Transport sector relies on Ukrainians, delivery times may be longer –

Transport sector relies on Ukrainians, delivery times may be longer –

The war in Ukraine is hitting the European transport sector, which is heavily dependent on hundreds of thousands of Ukrainian truck drivers. Some truck drivers don’t leave the country anymore, while others just want to go back to defend their country. The driver shortage is expected to increase in an industry where the workforce is already small.

IRU, an international transport organization, estimates that about 12,000 truck drivers were stranded in Ukraine this weekend. Evofedex, the association of entrepreneurs in trade and logistics, warns of driver shortages and expects results on all journeys. Companies expect delivery delays.

This Ukrainian pilot returns from the Netherlands to fight:

The FNV union fears that the workload will become too high for drivers, who now have to make do with far fewer colleagues. “We are talking to drivers who have not left Ukraine or are waiting for their families to join them in the EU,” said Edwin Atema of FNV. “But most of the stories we hear are about drivers returning to Ukraine, abandoning their trucks and joining the military.”

Tens of thousands of Ukrainian truck drivers work in the EU via Poland or Lithuania. Atema of FNV: “If you look at the cab of a Polish or Lithuanian truck, there is an 80% chance that there is a Ukrainian driver on board. Work permits in Poland are selling like hot cakes. Because of the conscription, almost all Ukrainians have a large driver’s license and those are cheap papers.”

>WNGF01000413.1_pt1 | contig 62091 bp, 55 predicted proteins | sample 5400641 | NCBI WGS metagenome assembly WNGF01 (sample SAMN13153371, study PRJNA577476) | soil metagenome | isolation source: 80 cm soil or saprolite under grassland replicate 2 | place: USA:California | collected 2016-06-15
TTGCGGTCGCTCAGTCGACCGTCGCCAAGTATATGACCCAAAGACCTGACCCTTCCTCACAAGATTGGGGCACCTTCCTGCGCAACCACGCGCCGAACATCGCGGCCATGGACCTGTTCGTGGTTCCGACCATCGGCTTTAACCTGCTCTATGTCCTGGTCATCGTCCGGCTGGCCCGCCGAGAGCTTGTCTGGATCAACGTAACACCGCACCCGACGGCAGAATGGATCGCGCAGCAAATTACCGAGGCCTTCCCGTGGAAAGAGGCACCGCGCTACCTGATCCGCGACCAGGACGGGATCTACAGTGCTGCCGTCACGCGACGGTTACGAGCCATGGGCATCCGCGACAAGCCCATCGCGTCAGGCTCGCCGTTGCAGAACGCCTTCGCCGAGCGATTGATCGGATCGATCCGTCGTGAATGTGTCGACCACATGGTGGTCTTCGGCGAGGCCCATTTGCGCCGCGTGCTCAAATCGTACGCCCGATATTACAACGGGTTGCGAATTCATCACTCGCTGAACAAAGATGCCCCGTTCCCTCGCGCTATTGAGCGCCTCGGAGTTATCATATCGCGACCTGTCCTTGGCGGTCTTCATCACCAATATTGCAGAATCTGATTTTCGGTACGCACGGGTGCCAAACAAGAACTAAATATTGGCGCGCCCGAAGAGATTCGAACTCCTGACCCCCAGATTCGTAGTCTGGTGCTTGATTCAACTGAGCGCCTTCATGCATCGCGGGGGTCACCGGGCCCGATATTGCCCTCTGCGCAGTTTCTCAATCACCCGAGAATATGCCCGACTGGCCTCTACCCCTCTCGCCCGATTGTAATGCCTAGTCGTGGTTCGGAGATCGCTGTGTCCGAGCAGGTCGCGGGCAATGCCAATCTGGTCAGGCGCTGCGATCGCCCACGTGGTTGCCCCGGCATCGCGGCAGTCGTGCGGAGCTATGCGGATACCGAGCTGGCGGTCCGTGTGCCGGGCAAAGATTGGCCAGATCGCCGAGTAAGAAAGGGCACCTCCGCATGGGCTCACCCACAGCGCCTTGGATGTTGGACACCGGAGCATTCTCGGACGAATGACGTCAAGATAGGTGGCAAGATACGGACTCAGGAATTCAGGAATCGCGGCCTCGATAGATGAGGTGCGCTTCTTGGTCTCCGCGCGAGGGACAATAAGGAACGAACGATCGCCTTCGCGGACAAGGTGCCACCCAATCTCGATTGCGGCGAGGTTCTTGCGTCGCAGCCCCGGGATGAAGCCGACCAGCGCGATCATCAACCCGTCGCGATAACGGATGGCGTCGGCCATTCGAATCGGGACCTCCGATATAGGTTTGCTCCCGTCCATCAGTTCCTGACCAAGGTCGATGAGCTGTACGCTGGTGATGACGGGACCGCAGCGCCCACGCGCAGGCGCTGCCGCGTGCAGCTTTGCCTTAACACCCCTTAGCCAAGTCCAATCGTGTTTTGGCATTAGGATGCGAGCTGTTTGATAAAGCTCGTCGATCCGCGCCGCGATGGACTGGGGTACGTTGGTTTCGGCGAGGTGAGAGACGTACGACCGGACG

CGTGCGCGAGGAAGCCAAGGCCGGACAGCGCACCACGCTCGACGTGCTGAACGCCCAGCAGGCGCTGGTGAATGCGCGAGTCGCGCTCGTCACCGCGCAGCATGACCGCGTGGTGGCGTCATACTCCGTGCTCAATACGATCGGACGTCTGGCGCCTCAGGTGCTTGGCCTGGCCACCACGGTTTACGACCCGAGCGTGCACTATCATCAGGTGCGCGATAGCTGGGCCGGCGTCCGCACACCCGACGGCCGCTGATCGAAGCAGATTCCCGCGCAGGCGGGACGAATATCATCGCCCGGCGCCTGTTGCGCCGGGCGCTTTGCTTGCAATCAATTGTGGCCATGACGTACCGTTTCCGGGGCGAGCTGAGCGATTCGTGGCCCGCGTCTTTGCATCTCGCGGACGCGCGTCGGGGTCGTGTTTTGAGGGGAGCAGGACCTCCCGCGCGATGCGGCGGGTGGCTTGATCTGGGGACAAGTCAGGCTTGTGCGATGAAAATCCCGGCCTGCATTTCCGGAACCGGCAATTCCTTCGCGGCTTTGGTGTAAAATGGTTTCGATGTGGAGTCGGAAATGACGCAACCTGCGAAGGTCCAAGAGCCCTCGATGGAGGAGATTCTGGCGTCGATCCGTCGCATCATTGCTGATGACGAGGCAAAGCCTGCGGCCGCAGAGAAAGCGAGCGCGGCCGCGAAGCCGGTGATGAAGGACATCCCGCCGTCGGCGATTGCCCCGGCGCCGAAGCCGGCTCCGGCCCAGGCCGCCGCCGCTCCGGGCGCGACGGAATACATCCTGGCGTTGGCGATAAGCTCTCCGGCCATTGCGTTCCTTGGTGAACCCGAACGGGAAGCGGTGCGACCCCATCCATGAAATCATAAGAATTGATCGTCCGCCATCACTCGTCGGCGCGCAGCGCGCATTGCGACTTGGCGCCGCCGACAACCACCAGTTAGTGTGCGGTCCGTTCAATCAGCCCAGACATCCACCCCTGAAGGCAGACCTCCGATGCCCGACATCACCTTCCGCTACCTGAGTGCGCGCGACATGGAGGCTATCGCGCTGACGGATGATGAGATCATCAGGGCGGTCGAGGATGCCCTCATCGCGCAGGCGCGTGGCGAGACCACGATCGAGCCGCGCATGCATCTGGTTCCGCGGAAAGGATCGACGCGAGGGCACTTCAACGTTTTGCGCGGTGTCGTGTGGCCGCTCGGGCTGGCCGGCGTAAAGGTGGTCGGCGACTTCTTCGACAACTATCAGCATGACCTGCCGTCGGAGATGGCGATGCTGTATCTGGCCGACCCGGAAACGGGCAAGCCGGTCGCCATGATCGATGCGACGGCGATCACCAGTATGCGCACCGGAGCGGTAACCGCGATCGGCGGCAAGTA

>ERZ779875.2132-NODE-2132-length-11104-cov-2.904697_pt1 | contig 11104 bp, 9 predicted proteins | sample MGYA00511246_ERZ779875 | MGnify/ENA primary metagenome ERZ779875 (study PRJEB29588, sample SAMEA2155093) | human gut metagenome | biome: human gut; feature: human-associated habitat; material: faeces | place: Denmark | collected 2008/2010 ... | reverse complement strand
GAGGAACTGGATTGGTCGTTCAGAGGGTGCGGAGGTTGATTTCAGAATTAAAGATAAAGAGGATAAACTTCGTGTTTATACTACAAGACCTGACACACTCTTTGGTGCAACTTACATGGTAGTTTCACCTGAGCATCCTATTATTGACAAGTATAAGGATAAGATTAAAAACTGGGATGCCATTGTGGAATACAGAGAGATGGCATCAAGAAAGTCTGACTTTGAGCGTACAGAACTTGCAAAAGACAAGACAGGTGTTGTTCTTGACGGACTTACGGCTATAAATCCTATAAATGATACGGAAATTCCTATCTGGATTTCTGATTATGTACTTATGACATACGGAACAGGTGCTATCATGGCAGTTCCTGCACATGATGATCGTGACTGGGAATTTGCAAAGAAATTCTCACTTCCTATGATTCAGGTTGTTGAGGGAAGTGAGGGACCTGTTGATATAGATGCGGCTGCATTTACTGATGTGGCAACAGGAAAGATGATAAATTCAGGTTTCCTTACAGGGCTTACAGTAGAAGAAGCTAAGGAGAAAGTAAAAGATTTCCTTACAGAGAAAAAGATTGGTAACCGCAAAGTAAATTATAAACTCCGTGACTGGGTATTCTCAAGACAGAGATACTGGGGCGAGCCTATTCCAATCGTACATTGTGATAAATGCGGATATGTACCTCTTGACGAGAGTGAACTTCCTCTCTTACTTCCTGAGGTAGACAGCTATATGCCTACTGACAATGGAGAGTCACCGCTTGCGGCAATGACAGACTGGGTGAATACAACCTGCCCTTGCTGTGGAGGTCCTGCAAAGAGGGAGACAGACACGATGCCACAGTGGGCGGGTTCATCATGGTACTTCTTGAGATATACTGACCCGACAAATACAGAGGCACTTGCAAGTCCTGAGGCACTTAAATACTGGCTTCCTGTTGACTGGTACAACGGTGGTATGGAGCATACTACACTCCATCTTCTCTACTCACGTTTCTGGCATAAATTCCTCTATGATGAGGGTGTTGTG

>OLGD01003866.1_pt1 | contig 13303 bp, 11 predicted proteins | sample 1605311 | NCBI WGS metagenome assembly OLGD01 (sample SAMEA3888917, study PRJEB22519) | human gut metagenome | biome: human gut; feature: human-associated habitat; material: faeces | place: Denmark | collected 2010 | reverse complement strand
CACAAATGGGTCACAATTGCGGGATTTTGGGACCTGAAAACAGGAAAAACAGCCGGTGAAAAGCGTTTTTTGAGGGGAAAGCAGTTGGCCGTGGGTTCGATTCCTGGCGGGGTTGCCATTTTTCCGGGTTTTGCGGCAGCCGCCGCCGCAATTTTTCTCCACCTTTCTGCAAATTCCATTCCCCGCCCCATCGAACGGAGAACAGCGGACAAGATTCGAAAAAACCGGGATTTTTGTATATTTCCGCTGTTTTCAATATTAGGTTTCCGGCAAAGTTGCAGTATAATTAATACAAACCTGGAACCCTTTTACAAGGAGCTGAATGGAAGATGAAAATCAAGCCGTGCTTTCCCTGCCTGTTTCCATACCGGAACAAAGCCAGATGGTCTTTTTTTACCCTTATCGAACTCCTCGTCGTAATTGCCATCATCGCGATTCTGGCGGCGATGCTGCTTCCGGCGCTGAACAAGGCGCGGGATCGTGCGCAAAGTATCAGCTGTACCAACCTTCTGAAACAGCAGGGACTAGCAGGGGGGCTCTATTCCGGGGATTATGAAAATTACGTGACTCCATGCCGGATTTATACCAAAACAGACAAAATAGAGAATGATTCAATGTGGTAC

Beryl ter Haar, professor by special appointment of European corporate law at the University of Groningen and professor at the University of Warsaw, explains it as a kind of East-West transmission system. “People in Western Europe are often highly educated, but as a result we have a shortage of skilled employees. Practically educated people from Eastern Europe who speak some German or English see opportunities to earn more in the West. As result. Poland, for example, is filled as much as possible with workers from non-EU Eastern European countries or Asia.”

According to Ter Haar, employment agencies in Poland have reacted wisely. “It has become a business model. For example, if someone from Ukraine gets a work permit in Poland, an employment agency can be set up in Poland and serve the rest of the European labor market.” Ukrainians are very attractive to Poland because the languages ​​are close to each other.

According to Ter Haar, the demand for labor is not the reason why Poland opened its borders in this way. “Mutual solidarity because of a common history and fear of Russia.”

Truckers also share their solidarity with their Ukrainian colleagues on social networks:

But is there a threat of product shortages in the Netherlands? “If too much capacity is lost in the area, other drivers may have to compensate with an extra night shift or fewer days off,” says Henk van der Wal, director of freight logistics company Van der Wal. However, this cannot be sustained for long and delivery times could be extended across Europe if no other solution is found.”

Evofedex is looking for additional benefits at European level for drivers who have to work longer and for drivers who are stuck somewhere.

FNV member Atema is especially concerned about the fate of motorists: “I think the same will happen during the corona period when the borders are closed. driving will have to continue anyway. Now we have a case of drivers driving almost 347 days in a row.”

Source: NOS

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